Melissa Manchester (born February 15, 1951) is an American singer-songwriter and actress. Beginning in the 1970s, she has recorded generally in the adult contemporary genre. She has also appeared as an actress on television, in films, and on stage. Manchester was born in the Bronx, a borough of New York City, to a musical family. Her father was a bassoonist for the New York Metropolitan Opera. Her mother was one of the first women to design and found her own clothing firm, Ruth Manchester Ltd. Manchester comes from a Jewish background. Manchester started a singing career at an early age, learning the piano and harpsichord at the Manhattan School of Music, singing commercial jingles at age 15, and becoming a staff writer for Chappell Music while attending Manhattan's High School of Performing Arts.
She studied songwriting at New York University with Paul Simon. Manchester then appeared on the Manhattan club scene, where she was discovered by Barry Manilow who introduced her to Bette Midler, who took her on as one of her backup singers, the Harlettes in 1971.
Manchester made a brief speaking appearance as "Yoko Ono" on the 1972 album National Lampoon Radio Dinner, on the track entitled "Magical Misery Tour", and the background singer in "Deteriorata".
Her debut album, Home to Myself, was released in 1973; Manchester co-wrote many of its songs with Carole Bayer Sager. Two years later Manchester's album Melissa produced her first top ten hit, "Midnight Blue", which peaked at #6 on the Billboard charts. She also performed this song on Burt Sugarman's Midnight Special TV series in 1974 live. Manchester collaborated with Kenny Loggins to co-write Loggins' 1978 hit duet with Stevie Nicks, "Whenever I Call You Friend". She would later record this herself for her 1979 Melissa Manchester album. At this time, she guest-starred on the CBS-TV daytime soap opera Search for Tomorrow to teach a main character, who was a singer-songwriter, the essentials of the craft. In 1979 Manchester made #10 with her version of Peter Allen's "Don't Cry Out Loud", for which she received a Grammy nomination for Best Pop Female Vocal Performance.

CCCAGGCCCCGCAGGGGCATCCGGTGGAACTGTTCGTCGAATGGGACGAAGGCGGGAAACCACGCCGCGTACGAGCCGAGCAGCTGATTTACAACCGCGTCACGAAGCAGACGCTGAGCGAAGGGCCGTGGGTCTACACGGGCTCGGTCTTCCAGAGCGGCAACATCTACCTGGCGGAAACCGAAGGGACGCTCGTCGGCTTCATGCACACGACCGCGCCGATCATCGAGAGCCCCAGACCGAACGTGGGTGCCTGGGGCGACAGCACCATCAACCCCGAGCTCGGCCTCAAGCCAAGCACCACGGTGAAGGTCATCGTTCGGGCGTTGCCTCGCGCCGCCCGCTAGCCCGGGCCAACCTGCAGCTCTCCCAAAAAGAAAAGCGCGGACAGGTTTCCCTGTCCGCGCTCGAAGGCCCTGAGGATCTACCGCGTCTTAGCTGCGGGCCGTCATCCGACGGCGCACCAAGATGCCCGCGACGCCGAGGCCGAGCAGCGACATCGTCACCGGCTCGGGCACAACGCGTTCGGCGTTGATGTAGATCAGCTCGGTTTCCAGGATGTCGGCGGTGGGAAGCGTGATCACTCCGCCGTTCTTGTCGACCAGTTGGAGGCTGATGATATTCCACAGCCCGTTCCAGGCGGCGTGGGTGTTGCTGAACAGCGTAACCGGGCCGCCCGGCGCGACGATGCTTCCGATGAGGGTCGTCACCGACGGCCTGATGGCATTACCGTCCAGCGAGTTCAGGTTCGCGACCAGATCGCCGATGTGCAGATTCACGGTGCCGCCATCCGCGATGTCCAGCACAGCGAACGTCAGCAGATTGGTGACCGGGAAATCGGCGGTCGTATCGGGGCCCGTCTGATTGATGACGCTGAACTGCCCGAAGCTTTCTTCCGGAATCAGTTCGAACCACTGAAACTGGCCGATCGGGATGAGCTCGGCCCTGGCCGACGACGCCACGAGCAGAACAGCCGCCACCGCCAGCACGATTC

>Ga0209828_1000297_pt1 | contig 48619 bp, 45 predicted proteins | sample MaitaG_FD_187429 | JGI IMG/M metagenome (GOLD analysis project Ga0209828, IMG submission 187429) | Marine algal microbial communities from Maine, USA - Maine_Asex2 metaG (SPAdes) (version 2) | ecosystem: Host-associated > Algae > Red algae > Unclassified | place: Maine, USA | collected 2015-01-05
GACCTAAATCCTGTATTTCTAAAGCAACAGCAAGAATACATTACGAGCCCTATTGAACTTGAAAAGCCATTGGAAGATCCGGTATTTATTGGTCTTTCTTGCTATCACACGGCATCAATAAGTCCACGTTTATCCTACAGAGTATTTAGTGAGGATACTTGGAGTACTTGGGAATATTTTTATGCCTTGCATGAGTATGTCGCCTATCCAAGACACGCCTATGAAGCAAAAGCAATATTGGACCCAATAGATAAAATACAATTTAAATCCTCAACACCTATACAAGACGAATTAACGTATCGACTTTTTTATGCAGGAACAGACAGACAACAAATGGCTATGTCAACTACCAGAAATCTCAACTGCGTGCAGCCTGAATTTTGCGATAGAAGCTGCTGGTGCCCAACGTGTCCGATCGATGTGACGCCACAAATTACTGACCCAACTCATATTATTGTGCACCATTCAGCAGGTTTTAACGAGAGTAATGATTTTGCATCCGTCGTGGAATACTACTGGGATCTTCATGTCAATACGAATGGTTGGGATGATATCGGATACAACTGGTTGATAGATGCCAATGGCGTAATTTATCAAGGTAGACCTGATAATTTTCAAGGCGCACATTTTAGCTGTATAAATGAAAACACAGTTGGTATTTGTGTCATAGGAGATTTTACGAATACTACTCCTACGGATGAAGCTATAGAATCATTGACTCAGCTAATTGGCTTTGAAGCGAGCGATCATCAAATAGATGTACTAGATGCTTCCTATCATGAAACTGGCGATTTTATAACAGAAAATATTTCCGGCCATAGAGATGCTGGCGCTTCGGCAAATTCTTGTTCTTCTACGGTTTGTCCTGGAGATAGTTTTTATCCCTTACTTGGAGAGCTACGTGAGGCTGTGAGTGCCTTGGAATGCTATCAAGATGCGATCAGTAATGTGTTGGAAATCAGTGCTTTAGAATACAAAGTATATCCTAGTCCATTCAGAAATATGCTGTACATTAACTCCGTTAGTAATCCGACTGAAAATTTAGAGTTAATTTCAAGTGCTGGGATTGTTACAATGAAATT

In 1979 she performed two nominated songs on the Academy Awards show, "The Promise", and "Through the Eyes of Love" (theme song from Ice Castles). The winning song that year was "It Goes Like It Goes," from Norma Rae.
In 1982, "You Should Hear How She Talks About You" won the 1983 Grammy for Best Female Vocal Performance, beating out Linda Ronstadt, Olivia Newton-John, Juice Newton, and the late Laura Branigan. The song itself reached #4 in Cash Box and #5 on the Billboard Hot 100 chart as well as #10 Adult Contemporary. Manchester continued to place singles on the Adult Contemporary charts throughout the 1980s. Another top 10 entry on the AC chart was a 1989 updating of Dionne Warwick's "Walk On By". The single was pulled from album Tribute, which honored some of the singers that influenced her style. In 1992 she sang the title song for the animated musical, Little Nemo: Adventures In Slumberland written by the Sherman Brothers and accompanied by the London Symphony Orchestra.